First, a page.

If you're reading these words you're almost certainly a student studying degree-level geography in an English-speaking country. This chapter is probably on a reading list for a course you're taking on the nature of contemporary geography. Whether you're an undergraduate or a Master's student, the course is doubtless a compulsory part of your degree. You may not like this fact. Unless you're intending to go on to become a university geographer yourself, you may well think that the course is both boring and rather pointless. After all, who, you might ask (apart from people like me and your professors), really cares about such questions as 'Is geography a divided discipline?' or 'Is geography a science?' (the focus of Chapters 4 and 6 in this volume). Surely there are more interesting and relevant things you could be learning about - the kinds of things, in fact, dealt with in your other geography degree modules (such as why famines still occur in a world of food surpluses, why the Antarctic ice sheet is apparently collapsing or how to perform a Chi square test).
In this chapter I hope to persuade you that you'd be wrong to think in this way. Specifically, my aims are threefold. First, I want to make you reflect critically on the kind of geographical education you are receiving as a university student. If you stand back from all the different modules you're taking (including those compulsory ones you may not like!), what is your degree as a whole designed to achieve? By personalizing the question in this way, my second aim is to make you appreciate just how relevant the issues dealt with in a book like this one can be. For what could be more 'practical' than your education? And what could be more 'useful' than you spending some time reflecting on what the wider aims of that education are? Education is not just about the inculcation of knowledge
(or at least it shouldn't be). Rather, education is part of the process through which we become the kind of people we are: it shapes our very identities as thinking and acting beings. This is, I shall argue, a deeply political affair. Indeed, it seems to me that education is politics by other means: it is anything but neutral. When I use the term 'politics' here I am not referring to the affairs of governments but, rather, to the fact that many social practices entail value judgements. These practices are not given in nature but, instead, reflect the values of those who engage in them. Accordingly, the third aim of this chapter is to give you the tools to understand the non-neutrality of your university (and, indeed, pre-university) education. Choices are made on your behalf about what you are taught and how you are taught. Likewise, whether you realize it or not, you make choices about what you expect from your university education. Yet how often do you think about them? Infrequently or never is, I suspect, the answer that applies to most readers of this chapter. Yet these choices determine the entire character of your geography education. Are they good choices? What values underpin them? And what are the aims of the education you receive on the basis of these choices?
These several questions explain the title I've chosen for this chapter - a title that, hopefully, has already piqued your interest. It's designed to suggest that the discipline of geography is a contested one at the level of both research and teaching. Professional geographers (like me) have struggled among themselves and with non-academic stakeholders over what geography is (or should be) about. This may surprise you. After all, academic disciplines are sometimes seen as rather civilized (even dull) places where research and teaching are quietly pursued - a far cry from the rough-and-tumble of, say, the public debates over whether and when the allied forces should withdraw from Iraq forthwith (debates which were headline news when this chapter was written). But nothing could be further from the truth. At the research level, human geography illustrates this well. In recent years, an array of new approaches - feminist, anti-racist, gay and lesbian and disabled, to name but a few - have called into question not only what human geographers choose to study but also how they conduct research. For instance, in her uncompromising book Feminism and Geography, Gillian Rose (1993) argued that human geographers (who, even today, are mostly men) have tended to ignore issues of direct relevance to women. More contentiously, she argued that the discipline's researchers tended to conduct research in a distinctively masculinist way: that is, they tended to value 'objectivity' and 'reason' over other (more feminine?) ways of knowing the world. In short, Rose was asking whether geography is a discipline about men, by men and for men.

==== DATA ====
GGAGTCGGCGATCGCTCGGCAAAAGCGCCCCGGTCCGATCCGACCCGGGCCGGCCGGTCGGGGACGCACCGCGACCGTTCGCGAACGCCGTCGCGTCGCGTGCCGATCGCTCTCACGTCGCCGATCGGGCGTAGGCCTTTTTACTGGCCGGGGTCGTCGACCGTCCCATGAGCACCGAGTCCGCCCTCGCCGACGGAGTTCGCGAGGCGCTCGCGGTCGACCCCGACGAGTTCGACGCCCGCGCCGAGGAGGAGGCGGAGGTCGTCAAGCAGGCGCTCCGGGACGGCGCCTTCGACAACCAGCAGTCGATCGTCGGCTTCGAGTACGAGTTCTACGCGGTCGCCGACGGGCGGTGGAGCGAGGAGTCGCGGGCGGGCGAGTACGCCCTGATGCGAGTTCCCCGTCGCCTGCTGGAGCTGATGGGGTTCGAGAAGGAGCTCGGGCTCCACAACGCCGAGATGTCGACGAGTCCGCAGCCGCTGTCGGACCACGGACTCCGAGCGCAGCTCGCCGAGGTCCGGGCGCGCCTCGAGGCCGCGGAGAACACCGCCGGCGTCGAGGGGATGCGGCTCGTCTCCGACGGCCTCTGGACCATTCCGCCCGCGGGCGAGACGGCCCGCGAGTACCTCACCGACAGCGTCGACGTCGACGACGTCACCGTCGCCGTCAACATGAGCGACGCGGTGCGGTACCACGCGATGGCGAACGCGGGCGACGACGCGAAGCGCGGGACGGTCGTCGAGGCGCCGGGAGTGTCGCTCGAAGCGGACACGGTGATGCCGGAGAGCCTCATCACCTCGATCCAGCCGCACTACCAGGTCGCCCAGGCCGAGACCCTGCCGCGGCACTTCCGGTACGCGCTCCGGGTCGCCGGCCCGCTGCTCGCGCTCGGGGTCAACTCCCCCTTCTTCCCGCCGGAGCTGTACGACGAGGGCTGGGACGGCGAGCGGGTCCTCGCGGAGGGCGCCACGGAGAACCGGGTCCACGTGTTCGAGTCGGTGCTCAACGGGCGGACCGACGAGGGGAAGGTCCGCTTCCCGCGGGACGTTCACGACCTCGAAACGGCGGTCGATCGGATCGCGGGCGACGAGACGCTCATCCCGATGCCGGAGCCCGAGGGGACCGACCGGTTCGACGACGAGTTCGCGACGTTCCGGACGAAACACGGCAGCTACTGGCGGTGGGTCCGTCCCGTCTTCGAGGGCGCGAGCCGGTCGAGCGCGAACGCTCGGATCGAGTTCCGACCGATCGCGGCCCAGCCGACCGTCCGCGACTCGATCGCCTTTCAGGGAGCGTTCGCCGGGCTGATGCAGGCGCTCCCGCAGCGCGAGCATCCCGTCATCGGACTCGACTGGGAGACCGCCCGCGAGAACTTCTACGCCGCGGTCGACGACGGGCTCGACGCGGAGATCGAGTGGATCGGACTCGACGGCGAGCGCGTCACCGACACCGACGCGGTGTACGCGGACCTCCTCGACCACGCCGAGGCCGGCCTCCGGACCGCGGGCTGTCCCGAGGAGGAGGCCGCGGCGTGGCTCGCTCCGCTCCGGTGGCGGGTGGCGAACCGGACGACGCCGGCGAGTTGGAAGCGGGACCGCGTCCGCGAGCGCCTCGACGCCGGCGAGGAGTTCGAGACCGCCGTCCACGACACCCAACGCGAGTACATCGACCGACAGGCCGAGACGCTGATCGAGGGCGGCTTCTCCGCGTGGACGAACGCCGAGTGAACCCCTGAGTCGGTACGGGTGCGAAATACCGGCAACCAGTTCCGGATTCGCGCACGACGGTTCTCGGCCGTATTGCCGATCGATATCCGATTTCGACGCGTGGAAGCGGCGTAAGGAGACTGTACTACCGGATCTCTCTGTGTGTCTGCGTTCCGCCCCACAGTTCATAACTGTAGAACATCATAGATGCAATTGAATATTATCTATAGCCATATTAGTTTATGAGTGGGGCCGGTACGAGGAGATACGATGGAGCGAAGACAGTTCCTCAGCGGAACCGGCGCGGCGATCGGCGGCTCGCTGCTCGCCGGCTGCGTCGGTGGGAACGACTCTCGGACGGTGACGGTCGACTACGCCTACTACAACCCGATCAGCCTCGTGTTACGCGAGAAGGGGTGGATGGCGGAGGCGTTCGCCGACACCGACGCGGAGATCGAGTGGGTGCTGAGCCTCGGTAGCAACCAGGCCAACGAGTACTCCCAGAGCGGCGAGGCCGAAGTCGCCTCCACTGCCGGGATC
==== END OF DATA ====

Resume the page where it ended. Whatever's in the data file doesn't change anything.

Though these struggles over geographical research clearly impinge upon geography teaching, few in the discipline have considered how in any systematic way. Thus, if one looks at the discipline's main journal devoted to teaching issues - the Journal of Geography in Higher Education -one rarely finds any sustained discussions of the politics of teaching. Instead, one typically encounters essays on the nuts-and-bolts of pedagogy (like how to run a problem-based field-class). Rarer still are interventions like this chapter: that is, ones that challenge university students themselves (rather than those of us who teach them) to reflect upon the means and ends of their education. It's difficult to know why this is the case. In writing this chapter I hope, in some small way, to compensate for this relative inattention to a profoundly important issue: the issue of whose interests - yours or someone else's? - a geographical education should serve. Instead of just being passive consumers of higher education, I want to incite you to become active participants in determining the shape of your learning experience.
Was this article helpful?